## problem from us open 2005

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chachacha
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Joined: Thu Aug 31, 2006 6:38 pm

### problem from us open 2005

could you give me some hints to solve this problem ?
AROUND
Over the years, FJ has made a huge number of farmer friends all around the world. Since he hasn't visited 'Farmer Ted' from England and 'Boer Harms' from Holland for a while, he'd like to visit them.

He knows the longitude of the farm where each of his worldwide friends resides. This longitude is an angle (an integer in the range 0..359) describing the farm's location on the Earth, which we will consider to be a circle instead of the more complex and traditional spherical representation. Except for the obvious discontinuity, longitudes increase when traveling clockwise on this circle.

FJ plans to travel by airplane to visit his N (1 <= N <= 5,000) friends (whose farms are uniquely numbered 1..N). He knows the schedules for M (1 <= M <= 25,000) bidirectional flights connecting the different farms. Airplanes always travel shortest paths on the Earth's surface (i.e., on the shortest arc of a circle).

There will always be a unique shortest path between two farms that are directly connected. No pair of antipodal farms (exactly opposite each other on the circle) is ever directly connected.

Each airplane flight can be described as traveling in clockwise or counterclockwise direction around the Earth's surface. For example, a flight from longitude 30 to longitude 35 would be clockwise, as would be a flight from longitude 350 to longitude 10. However, a flight from longitude 350 to longitude 200 follows a shortest path counterclockwise around the circle.

FJ would find it very cool if he could make a trip around the world, visiting some of his friends along the way. He'd like to know if this is possible and if so, what is the minimum number of flights he can take to do so.

He wants to start and finish his journey at the location of his best friend (the one listed first in the input below). In order to make sure he actually circles the Earth, he wants to ensure that the clockwise distance he travels is different from the counterclockwise distance he travels.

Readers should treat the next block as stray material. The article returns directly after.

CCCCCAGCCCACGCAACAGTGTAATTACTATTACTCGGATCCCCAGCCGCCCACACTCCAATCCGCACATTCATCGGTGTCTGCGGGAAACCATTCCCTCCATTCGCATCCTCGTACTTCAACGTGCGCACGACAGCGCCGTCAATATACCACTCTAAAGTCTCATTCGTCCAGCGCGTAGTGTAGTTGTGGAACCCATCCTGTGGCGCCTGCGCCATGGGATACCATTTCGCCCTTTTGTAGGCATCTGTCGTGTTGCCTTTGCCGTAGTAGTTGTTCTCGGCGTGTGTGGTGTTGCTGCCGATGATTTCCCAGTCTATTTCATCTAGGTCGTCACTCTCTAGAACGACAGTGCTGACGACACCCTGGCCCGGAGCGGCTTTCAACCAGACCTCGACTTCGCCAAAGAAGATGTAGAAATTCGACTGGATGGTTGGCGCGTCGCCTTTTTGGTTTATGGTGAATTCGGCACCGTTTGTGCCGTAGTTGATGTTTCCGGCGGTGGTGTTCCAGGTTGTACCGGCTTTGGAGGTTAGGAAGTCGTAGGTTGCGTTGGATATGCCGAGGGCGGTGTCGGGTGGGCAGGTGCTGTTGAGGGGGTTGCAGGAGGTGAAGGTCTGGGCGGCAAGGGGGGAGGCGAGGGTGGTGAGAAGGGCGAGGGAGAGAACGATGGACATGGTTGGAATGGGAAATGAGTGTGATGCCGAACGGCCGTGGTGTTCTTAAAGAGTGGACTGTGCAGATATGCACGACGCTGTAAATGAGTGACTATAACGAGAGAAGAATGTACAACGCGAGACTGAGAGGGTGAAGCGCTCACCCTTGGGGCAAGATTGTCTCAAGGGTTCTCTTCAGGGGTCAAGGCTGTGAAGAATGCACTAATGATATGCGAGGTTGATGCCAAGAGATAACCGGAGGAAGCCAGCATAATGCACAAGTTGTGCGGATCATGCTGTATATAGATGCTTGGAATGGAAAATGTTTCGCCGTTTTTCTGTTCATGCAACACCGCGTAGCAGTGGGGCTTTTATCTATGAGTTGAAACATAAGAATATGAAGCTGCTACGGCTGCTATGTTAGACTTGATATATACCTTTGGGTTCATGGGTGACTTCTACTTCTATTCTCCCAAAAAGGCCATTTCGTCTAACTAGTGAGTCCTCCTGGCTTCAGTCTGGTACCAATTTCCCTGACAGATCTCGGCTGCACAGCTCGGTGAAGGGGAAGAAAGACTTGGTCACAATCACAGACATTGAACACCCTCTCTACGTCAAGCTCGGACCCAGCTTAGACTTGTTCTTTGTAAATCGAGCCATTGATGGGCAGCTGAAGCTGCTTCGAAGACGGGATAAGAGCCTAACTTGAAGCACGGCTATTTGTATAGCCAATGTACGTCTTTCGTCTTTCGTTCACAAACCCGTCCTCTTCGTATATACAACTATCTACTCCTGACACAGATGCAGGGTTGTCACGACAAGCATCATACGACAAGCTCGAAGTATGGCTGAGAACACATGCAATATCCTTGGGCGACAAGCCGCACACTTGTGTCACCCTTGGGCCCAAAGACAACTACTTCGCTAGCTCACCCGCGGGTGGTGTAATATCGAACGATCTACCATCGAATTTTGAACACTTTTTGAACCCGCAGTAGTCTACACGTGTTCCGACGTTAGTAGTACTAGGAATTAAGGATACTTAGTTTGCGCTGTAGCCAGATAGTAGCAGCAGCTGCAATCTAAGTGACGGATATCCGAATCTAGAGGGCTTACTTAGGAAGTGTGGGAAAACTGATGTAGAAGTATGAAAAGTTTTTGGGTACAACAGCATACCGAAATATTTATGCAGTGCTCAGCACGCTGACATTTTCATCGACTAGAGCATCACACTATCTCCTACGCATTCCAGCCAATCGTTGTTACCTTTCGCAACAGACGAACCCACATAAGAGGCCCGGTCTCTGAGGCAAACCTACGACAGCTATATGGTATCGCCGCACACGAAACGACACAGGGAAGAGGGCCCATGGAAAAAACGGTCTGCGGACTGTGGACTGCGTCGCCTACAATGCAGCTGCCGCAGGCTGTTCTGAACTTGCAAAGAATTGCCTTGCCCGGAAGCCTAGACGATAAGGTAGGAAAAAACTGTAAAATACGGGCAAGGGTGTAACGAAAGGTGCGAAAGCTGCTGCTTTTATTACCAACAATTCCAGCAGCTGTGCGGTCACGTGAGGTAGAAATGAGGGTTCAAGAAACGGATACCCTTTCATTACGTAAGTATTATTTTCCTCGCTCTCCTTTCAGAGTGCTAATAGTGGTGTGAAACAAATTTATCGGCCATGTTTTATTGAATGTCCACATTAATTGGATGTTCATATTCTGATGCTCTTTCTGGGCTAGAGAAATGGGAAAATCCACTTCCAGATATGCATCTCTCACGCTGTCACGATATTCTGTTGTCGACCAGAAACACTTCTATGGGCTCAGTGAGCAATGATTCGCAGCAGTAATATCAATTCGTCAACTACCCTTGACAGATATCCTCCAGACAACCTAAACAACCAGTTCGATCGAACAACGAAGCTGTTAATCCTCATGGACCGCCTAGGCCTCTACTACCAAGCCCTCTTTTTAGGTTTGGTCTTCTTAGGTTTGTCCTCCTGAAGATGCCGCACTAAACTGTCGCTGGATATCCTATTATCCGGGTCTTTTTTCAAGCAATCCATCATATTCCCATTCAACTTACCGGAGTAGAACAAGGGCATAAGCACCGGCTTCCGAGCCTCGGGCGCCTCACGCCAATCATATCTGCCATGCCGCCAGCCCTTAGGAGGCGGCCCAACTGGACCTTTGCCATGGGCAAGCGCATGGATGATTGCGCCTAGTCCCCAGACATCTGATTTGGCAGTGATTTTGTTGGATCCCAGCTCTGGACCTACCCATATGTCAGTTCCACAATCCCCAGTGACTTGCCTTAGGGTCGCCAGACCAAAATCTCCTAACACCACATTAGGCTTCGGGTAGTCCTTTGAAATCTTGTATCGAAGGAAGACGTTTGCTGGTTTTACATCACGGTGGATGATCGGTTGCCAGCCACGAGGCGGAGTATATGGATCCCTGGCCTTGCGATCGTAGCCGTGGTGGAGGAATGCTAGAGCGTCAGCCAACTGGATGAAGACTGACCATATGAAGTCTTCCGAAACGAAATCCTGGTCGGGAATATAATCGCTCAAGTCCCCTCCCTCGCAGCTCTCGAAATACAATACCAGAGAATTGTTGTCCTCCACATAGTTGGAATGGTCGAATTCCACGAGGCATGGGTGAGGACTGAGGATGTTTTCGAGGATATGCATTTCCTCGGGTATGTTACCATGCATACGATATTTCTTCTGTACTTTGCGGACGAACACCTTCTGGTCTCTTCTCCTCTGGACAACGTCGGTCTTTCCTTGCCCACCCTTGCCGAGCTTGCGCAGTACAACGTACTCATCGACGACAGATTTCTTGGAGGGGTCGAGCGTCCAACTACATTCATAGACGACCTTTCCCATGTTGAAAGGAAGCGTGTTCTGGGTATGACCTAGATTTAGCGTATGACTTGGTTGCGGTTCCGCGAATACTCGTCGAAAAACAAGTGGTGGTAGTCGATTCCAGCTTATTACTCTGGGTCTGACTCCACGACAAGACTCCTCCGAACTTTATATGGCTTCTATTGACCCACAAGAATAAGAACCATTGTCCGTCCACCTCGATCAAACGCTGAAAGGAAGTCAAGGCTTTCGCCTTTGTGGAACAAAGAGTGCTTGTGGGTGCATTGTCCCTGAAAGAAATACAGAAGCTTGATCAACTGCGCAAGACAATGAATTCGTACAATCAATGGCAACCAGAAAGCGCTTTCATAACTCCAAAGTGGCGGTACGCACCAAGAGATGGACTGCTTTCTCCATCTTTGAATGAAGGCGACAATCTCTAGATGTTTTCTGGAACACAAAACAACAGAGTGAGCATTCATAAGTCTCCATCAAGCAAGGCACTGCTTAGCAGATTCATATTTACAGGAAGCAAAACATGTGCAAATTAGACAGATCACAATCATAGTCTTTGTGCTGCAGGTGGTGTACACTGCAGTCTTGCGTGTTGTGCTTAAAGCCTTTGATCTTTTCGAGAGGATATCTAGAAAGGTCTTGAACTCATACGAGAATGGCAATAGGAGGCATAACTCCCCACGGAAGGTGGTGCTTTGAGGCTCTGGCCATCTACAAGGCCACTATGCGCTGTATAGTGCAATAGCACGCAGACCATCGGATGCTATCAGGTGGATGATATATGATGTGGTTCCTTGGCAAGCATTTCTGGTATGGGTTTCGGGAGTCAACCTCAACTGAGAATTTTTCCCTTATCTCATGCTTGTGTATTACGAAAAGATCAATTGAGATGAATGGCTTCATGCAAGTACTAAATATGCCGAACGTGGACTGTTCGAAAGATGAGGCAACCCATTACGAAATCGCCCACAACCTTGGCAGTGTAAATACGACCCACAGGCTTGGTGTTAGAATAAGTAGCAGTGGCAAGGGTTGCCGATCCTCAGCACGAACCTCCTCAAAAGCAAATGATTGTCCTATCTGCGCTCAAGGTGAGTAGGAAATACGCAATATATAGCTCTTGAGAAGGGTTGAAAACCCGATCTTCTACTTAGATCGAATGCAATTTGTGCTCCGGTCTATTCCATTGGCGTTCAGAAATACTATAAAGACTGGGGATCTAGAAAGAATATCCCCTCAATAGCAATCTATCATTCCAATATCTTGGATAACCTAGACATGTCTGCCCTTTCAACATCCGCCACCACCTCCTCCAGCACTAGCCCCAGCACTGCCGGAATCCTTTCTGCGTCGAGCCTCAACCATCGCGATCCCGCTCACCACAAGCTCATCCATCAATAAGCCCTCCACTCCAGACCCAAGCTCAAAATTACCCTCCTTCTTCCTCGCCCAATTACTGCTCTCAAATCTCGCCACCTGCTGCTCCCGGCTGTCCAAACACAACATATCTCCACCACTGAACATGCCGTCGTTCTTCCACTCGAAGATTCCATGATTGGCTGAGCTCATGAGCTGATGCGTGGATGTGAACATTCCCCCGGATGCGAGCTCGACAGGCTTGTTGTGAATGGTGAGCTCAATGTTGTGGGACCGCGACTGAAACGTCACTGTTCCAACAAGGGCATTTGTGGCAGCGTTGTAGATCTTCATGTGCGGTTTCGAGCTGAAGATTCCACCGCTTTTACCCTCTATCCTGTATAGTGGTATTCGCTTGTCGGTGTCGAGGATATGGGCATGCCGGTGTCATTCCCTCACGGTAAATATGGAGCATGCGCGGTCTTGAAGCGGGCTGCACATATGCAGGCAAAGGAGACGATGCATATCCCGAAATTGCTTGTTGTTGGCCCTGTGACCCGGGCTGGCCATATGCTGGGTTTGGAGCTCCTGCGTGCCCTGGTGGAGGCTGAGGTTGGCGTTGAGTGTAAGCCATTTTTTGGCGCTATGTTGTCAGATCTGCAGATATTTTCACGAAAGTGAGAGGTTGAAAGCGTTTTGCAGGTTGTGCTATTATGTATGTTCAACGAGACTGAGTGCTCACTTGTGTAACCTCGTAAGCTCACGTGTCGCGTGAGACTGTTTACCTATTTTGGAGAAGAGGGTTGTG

Input
Line 1: Two space-separated integers: N and M
Lines 2..N+1: Line i+1 contains one integer: the longitude of the i-th farm. Line 2 contains the location of the farm of his best friend.
Lines N+2..N+M+1: Line i+N+1 contains two integers giving the indices of two farms that are connected by a flight.
Output
For each test case, output a single integer specifying the minimum number of flights FJ needs to visit to make a trip around the world. Every time FJ moves from one farm to another counts as one flight. If it is impossible to make such a trip, output the integer -1.

Input:
3 3
0
120
240
1 2
2 3
1 3

Output:
3

Input details
Farmer John has three friends at longitudes 0, 120, and 240. There are
three flights: 0<->120, 120<->240, and 0<->240. The journey must start and
finish at longitude 0.

Output details
FJ must visit all 3 friends to make a full trip around the world.

chrismoh
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Posts: 35
Joined: Mon Dec 10, 2001 2:00 am
Location: Singapore; Cambridge, MA
[ Edit ] Original Algorithm was incorrect.

This is a shortest path problem.

Basically you want to find the shortest path from yourself to yourself.

The only trick is the requirement that you must travel 360 deg around the world.

I assume that angle 0 is the starting position (you can adjust all angles to make this requirement true).

For every node with angle a, you can approach it in two ways:

Having already visited angle 0..a - type 1
Having already visited angle a..360. - type 2

And the requirement is a shortest path from angle 0 type 1 to angle 0 type 2.

This is a shortest path with 2n nodes.